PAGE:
John Ashbery American Literature Analysis
Ashbery’s poetry is a battleground for literary critics: Some consider him the finest poet of the late twentieth century; some consider him an occasionally good poet whose work is often of questionable literary quality; some critics dismiss him as entirely worthless. The main reason for this is quite simple: His poems often do not make sense. Ashbery knows this; indeed, his work is deliberately impossible to paraphrase much of the time, and he willingly admits that many of his poems are meaningless, given the way in which readers and critics ordinarily try to turn poems into prose as an element of their value as art. It is possible, for example, to identify certain Ashbery poems as clearly nonsensical. What confuses the issue is the fact that many of his poems are a teasing combination of what looks like sensible prose or poetry mixed with passages of seemingly arbitrary confusion. It is not a matter, however, of Ashbery’s being unable to speak clearly; it is a deliberate element in his work, which he not only defends but also espouses as having literary and intellectual merit.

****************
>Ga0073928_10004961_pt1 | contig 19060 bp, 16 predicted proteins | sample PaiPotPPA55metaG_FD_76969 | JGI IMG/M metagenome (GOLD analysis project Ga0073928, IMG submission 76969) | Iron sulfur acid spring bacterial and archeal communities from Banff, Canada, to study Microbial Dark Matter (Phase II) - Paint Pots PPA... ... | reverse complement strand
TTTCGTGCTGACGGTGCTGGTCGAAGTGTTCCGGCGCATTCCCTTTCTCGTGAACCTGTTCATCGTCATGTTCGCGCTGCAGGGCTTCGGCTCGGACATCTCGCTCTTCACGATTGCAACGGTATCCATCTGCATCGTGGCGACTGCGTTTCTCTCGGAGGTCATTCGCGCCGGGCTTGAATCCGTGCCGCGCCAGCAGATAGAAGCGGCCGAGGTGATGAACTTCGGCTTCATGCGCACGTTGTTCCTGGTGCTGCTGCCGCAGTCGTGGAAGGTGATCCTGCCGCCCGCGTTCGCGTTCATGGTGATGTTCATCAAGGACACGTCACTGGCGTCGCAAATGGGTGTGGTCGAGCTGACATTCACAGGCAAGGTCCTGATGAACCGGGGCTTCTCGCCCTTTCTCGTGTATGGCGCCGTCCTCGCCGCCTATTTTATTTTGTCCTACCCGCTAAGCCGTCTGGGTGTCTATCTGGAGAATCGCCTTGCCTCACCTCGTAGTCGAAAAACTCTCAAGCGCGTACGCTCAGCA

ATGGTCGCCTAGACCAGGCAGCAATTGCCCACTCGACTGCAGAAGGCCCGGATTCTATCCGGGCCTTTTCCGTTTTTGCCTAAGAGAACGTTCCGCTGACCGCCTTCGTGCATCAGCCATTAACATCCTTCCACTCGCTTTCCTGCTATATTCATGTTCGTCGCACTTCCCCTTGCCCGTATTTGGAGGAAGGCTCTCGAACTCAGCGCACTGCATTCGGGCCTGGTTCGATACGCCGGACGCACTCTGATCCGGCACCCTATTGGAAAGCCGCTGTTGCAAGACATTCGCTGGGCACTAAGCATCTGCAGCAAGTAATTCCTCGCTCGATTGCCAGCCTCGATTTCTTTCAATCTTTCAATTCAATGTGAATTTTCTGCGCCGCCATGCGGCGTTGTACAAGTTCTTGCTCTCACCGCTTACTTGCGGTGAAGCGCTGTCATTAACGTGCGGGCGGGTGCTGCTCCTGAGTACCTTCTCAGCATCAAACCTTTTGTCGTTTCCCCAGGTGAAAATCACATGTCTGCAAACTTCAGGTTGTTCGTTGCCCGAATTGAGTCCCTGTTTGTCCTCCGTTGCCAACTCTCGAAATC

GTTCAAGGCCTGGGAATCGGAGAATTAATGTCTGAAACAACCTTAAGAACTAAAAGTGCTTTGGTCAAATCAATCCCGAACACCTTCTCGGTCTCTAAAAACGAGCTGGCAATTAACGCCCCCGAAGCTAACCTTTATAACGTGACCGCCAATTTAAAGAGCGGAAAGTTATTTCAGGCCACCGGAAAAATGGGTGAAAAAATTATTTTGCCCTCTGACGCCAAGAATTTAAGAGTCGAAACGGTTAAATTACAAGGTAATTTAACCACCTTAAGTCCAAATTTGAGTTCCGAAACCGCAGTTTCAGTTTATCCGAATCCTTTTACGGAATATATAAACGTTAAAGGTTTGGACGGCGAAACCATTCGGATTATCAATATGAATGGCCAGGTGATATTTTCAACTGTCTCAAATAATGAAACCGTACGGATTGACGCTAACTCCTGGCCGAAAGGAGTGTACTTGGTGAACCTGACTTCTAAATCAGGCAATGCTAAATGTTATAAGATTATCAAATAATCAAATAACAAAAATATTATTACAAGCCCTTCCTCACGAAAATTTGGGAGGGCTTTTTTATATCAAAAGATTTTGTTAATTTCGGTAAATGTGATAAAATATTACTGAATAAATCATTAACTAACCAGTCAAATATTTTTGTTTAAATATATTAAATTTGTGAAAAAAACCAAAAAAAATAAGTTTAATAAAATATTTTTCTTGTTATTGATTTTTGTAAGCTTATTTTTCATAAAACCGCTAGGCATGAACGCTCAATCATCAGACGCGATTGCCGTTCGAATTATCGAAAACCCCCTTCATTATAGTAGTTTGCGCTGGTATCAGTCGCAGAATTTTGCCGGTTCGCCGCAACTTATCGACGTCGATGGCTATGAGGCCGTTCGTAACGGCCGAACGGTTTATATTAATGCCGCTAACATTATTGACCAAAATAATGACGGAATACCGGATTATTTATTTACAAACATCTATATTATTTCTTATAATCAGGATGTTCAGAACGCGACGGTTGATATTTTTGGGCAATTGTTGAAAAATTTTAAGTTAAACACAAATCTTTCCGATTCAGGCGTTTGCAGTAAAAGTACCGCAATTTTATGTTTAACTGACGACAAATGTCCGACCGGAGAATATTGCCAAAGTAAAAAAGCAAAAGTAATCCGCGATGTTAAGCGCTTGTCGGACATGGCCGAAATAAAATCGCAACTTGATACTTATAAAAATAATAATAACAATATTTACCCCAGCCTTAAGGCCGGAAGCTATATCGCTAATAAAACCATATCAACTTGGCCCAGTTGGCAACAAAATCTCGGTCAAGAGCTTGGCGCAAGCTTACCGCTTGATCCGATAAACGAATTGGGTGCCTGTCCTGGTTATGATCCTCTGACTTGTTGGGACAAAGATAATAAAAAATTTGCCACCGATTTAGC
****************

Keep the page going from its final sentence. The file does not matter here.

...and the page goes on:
Perhaps the best way to approach the matter is through two ideas: that art in the twentieth and twenty-first centuries, particularly the plastic and aural arts, has been strongly inclined to move toward the nonrepresentational, and that Ashbery has spent a considerable amount of his time as an art critic, supporting the most experimental members of the American school of...
(The entire section is 4057 words.)
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